Posted on 11 Nov 2010
Aon Benfield, the world’s premier reinsurance intermediary and capital advisor, is advising reinsurers that rating agencies are likely to increase their scrutiny of catastrophe risk in Asia and that many companies will have to make substantial investments to address this.??There are many changes occurring in the way rating agencies are analyzing reiinsurers.
The recent Indonesian earthquake and the flooding in Pakistan are recent evidence of the region’s exposure to natural disasters. The events in Indonesia and Pakistan, while causing extensive local devastation, have not severely impacted global re/insurers due to low insurance penetration in these countries.
However, as insurance penetration grows and economies develop in Asia Pacific, re/insurers will play an increasingly important role in funding the recovery from such disasters. This will increase rating agency scrutiny of re/insurer catastrophe risk, including the quality of data collected, the systems used to monitor exposures and the models used to determine Probable Maximum Losses.
Rating agencies have been restricted in their analyses due to the lack of catastrophe models for many Asian perils, in particular flood and tsunami. Also, many insurers historically relied on CRESTA level aggregates with little detail. Data quality is improving as insurers invest in systems capable of capturing location and construction information of a global best practice standard.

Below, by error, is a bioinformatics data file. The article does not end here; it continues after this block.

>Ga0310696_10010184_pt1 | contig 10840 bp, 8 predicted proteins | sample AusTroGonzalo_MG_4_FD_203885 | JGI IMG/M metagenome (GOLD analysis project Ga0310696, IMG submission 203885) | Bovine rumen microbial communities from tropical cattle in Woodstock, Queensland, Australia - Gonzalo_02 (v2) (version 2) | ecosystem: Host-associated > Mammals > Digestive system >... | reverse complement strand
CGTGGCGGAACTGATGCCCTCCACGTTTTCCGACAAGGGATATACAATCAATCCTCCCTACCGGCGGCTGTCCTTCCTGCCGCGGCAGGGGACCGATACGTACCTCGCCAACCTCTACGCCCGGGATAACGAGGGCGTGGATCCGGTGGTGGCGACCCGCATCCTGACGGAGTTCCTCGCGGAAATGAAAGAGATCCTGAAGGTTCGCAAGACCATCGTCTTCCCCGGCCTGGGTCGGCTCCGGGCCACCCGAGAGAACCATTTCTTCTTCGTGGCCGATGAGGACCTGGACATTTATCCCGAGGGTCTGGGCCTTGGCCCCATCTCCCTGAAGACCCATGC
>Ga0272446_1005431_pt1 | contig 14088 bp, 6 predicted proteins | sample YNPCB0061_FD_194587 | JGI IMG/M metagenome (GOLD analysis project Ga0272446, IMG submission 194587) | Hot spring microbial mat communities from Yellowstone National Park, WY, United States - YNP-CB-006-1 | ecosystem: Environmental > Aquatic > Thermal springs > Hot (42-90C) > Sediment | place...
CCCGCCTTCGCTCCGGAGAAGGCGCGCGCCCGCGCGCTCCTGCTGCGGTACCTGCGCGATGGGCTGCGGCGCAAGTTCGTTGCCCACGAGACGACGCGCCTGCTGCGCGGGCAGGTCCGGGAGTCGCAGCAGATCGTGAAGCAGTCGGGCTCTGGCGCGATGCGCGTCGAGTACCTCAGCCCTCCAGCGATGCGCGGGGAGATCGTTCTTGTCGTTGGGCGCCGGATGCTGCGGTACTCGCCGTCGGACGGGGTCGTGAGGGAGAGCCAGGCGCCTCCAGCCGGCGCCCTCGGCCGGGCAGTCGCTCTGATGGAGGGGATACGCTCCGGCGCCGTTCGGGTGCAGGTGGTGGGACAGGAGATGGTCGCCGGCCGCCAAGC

Rade Musulin, COO of Aon Benfield Analytics in Asia Pacific, said: “While rating agencies have always considered catastrophe risk in rating companies in Asia Pacific, their focus on the issue will increase as the insurance system plays a greater role in funding natural disaster losses in the region.
Reinsurers with significant catastrophe exposure wishing to earn strong ratings will have to make substantial investments in several areas such as technological solutions to capture data and human capital to evaluate, underwrite, price, and reinsure property exposures. Many of these tasks will take years to implement, meaning re/insurers in Asia Pacific must make investments today to meet requirements likely to be imposed in coming years.”
Kelly Superczynski, global head of Aon Benfield Analytics’ Rating Agency Advisory group, said: “Rating agencies are focused on catastrophe risks for re/insurers that are underwriting property exposure in regions subject to natural disasters, which has been standard practice for quite some time now.
Globally what differs is the sophistication and ability for companies to measure this with some degree of accuracy, and the rating agencies’ expectation is that this will improve in many of the “emerging markets” in the near future. With catastrophe risk playing an important role in deciding the insurer’s capital adequacy, rated companies must demonstrate how they monitor their exposures, how they measure the possible financial impact of natural disasters, and how they plan to fund losses through reinsurance or other sources of capital.”